Seoul, South Korea
Invigorated by the experiences in Kuala Lumpur, the Trekkers set off for Seoul, Korea where they spent the next three days learning from one of the fastest growing OECD economies. Fifty years ago, Korea was still an impoverished nation. Today, the country’s export competitiveness and remarkable economic rise are turning heads.
The first meeting on the Korean itinerary was with NGO Teach North Korean Refugees (TNKR). The NGO was launched in March 2013 when co-founders Casey Lartigue Jr. and Lee Eunkoo matched five North Korean refugees with five English-speaking volunteers. Since then, TNKR has connected over 110 North Korean refugees with 164 English-speaking volunteers.
Armed with insiders’ knowledge on the North Korea situation, the Trekkers set off for the National Museum of Korean Contemporary History, the nation’s first museum showcasing comprehensive history from the late nineteenth century to current time. Open since 2012, it hosts an array of exhibitions, educational installations, conducts research and develop/collect materials.
After a half hour journey on the Korean subway, the Trekkers arrived at the front door of N15, a hardware accelerator program initiated by the Seoul City Hall. Here, Trekkers learned about the role N15 played in supporting and assisting over 280 start-ups.
The evening ended with a meeting with former member of the National Assembly of the Republic of Korea Professor Park Jin, who shared crucial insights on the US, China and Korea relationship.
The second day in Korea commenced with a visit to LG Chemical, Korea’s largest chemical company and the 13th largest in the world. Trekkers then visited Chosun Media, a subsidiary of Chosun Group, which owns a wide range of subsidiaries from broadcast and new media to publishing, and hospitality.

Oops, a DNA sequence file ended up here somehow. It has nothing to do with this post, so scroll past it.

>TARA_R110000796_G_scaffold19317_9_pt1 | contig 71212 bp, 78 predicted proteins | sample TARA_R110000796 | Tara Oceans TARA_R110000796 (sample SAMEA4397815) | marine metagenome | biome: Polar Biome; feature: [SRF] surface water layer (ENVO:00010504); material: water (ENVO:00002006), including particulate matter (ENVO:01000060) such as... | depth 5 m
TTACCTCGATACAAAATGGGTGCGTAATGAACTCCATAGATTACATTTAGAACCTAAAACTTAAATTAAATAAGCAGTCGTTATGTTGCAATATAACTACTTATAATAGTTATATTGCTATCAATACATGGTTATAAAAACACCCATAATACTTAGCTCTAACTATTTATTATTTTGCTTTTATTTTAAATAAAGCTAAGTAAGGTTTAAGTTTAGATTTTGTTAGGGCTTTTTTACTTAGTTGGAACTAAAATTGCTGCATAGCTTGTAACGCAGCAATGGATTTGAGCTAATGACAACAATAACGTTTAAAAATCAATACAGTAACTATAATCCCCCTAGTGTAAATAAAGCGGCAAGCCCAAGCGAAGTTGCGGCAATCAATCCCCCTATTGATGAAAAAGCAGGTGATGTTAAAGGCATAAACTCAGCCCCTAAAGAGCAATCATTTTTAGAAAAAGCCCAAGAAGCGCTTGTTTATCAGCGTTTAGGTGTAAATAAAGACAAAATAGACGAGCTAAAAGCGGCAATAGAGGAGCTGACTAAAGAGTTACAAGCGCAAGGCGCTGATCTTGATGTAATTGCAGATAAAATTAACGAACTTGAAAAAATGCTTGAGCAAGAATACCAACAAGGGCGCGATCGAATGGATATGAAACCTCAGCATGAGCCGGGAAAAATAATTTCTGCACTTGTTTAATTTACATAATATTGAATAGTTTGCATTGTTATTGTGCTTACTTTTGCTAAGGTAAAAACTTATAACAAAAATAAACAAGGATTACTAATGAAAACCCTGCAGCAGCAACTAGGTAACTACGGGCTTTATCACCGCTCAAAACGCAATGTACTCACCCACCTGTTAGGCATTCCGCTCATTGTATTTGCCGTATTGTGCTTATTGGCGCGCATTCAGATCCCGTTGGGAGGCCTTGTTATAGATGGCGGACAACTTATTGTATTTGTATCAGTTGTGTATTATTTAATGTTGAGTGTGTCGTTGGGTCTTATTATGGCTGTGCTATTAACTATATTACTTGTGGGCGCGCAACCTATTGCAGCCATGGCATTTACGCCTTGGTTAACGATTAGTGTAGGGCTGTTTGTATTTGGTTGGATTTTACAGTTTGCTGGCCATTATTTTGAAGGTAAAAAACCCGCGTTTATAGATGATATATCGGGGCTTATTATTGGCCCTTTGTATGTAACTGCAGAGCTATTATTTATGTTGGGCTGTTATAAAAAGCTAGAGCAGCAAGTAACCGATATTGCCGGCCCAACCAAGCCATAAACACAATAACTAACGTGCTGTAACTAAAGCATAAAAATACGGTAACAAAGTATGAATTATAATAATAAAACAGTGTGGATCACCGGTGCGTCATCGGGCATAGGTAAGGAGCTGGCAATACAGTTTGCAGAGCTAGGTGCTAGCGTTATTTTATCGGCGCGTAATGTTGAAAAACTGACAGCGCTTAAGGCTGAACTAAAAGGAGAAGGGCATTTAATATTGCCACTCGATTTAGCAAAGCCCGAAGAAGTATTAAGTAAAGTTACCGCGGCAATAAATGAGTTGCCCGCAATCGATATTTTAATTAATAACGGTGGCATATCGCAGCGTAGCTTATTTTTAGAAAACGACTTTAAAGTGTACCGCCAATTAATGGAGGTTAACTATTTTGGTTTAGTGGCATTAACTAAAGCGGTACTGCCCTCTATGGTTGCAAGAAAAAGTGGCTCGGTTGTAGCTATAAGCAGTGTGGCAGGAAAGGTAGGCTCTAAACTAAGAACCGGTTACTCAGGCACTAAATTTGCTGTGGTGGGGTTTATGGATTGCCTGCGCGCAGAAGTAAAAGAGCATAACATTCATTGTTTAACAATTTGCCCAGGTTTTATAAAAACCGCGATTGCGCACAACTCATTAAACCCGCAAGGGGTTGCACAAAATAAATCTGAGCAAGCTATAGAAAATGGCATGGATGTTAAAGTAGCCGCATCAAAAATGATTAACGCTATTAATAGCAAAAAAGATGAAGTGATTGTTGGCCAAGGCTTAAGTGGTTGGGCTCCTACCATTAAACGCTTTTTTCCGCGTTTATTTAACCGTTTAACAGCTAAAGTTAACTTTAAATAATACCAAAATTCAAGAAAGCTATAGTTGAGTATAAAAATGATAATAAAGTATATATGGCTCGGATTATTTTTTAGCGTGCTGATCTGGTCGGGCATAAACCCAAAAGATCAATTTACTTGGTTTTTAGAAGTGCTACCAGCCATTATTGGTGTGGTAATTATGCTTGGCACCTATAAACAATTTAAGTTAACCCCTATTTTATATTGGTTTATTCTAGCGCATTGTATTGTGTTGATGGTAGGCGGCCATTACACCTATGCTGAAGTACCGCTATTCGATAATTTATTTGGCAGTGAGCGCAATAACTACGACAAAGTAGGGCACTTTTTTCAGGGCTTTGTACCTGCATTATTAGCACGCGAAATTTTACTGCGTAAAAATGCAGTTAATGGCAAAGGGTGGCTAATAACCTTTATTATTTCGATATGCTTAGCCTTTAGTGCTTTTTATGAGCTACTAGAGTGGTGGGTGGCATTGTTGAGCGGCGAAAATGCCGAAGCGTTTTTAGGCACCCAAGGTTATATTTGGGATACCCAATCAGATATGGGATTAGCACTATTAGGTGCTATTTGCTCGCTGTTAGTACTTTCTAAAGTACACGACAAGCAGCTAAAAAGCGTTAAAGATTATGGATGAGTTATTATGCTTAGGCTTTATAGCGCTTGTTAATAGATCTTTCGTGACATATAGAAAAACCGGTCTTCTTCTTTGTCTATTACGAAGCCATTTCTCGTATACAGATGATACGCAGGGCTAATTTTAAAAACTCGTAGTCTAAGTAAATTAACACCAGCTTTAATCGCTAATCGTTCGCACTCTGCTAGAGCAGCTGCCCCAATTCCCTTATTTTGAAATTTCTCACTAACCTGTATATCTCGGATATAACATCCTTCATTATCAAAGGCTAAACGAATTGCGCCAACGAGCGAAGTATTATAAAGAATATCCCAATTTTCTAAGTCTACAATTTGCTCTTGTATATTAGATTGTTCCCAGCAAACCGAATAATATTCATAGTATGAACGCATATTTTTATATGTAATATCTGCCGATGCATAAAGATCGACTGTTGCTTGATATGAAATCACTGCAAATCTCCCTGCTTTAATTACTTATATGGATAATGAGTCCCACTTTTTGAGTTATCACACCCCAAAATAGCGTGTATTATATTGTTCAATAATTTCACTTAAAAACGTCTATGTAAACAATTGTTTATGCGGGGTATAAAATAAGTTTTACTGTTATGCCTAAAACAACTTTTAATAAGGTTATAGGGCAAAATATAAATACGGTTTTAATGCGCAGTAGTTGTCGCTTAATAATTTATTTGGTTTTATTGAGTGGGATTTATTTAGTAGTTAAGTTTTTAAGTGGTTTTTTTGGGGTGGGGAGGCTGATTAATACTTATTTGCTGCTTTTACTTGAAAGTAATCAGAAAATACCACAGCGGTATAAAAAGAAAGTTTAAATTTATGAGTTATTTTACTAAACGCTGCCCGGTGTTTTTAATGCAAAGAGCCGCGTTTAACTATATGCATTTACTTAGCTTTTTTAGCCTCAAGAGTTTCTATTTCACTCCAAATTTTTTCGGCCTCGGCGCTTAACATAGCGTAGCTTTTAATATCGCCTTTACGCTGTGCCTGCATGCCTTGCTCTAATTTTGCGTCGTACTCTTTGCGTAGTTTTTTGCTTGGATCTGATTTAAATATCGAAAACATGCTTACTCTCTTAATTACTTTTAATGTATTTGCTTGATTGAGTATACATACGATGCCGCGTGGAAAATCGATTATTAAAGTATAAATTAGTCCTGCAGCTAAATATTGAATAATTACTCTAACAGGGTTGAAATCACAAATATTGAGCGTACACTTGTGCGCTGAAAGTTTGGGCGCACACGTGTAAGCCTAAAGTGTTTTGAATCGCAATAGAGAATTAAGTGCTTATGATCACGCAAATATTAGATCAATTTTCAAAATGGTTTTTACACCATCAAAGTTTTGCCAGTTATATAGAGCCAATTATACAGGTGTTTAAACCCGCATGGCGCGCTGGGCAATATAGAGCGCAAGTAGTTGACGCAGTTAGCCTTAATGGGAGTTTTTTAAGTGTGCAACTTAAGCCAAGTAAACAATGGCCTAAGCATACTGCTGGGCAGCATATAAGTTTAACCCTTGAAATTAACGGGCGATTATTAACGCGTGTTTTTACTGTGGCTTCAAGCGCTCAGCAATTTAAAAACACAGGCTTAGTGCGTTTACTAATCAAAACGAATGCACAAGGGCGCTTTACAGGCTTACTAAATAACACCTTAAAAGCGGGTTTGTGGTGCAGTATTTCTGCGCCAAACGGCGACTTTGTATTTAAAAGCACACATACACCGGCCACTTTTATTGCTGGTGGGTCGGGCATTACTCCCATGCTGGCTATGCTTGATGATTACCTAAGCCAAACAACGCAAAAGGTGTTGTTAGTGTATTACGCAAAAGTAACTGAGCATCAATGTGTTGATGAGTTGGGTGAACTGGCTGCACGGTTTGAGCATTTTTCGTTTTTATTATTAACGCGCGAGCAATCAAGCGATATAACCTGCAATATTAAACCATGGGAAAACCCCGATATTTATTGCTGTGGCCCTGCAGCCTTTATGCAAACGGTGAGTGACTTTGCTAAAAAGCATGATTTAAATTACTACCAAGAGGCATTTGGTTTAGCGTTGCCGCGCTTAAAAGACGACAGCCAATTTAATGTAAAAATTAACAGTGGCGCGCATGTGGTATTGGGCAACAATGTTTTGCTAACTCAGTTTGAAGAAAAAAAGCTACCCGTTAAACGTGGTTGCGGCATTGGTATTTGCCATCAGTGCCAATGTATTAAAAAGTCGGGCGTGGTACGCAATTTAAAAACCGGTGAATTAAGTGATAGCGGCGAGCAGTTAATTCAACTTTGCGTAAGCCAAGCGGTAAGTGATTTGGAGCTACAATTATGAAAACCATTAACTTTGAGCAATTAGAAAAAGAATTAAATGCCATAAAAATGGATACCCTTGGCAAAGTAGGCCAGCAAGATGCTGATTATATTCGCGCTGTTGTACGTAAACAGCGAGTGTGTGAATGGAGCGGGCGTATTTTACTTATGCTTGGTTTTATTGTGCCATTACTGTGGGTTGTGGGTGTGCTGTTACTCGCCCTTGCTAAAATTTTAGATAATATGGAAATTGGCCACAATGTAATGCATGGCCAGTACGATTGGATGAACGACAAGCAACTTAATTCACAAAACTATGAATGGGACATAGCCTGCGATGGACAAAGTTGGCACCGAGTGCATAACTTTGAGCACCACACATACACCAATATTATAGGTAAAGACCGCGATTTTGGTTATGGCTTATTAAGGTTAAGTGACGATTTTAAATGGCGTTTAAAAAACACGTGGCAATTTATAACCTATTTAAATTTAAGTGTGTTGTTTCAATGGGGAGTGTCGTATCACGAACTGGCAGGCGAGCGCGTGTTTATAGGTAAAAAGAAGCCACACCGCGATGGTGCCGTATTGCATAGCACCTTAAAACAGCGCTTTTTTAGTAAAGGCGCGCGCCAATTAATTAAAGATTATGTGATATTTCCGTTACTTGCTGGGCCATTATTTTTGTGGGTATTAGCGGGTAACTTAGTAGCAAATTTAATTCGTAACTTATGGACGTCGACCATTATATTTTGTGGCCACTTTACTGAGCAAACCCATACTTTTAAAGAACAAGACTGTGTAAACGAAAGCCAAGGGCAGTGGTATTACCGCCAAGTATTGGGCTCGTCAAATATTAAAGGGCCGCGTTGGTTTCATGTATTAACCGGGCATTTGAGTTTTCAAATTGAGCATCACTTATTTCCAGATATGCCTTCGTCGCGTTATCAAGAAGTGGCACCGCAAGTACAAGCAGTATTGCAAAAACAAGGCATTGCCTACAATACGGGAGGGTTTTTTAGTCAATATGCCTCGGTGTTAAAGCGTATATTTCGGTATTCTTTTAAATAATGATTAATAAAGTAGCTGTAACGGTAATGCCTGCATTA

On the third day, Trekkers had the opportunity to witness firsthand the volatile relationship between North and South Korea. Besides visiting Panmunjeom, also known as the Joint Security Area (JSA), Trekkers submerged into the 3rd Infiltration Tunnel along the demilitarized zone (DMZ).
The Honorable Chairman of the Defense Committee MP Kim Yongwoo helped conclude the Korean leg of the Trek by hosting the Trekkers for a meeting and a guided tour of the National Assembly of Korea.
Tokyo, the technology and cultural hub of Japan, hosted the last leg of the 2018 ALT X. Although the world’s third largest economy had not seen much sustained growth since 2006, there are clear signs that the nation is finally shrugging off decades of sluggish economy, thanks to new measures to address problems related to its aging population and reduced job opportunities.
The day at Tokyo started with a visit to the Meiji Shrine, a shrine dedicated to the deified spirits of Emperor Meiji and his consort, Empress Shoken. This was followed by lunch at the fashionable Harajuku district. Next, the Trekkers set off for a meeting with CEO Akane Takahashi at HLAB, an outfit set-up by Ryosuke Kobayashi to emulate his residential liberal arts learning experiences at Harvard.
In Tokyo, Trekkers also met with Kosuke Takahashi, who is the Tokyo correspondent of the IHS Jane’s Defense Weekly. Besides sharing his thoughts on international affairs, Takahashi, who also worked with Thomson Reuters previously, spoke about his experiences on expanding its online news coverage across multiple digital channels.
On the third day, Trekkers met Hitoshi Tanaka, Chairman of Institute for International Strategy at the Japan Research Institute. After lunch, they engaged with Akihiro Ozawa, Director of Route H, Benesse Corporation, before meeting with Ko Fujii, CEO of Makaira KK. The Trek came to an official close with a dinner hosted by Keiichi Maeda and his students at Maeda School of Business and Management.
by Rajeswari Ramanee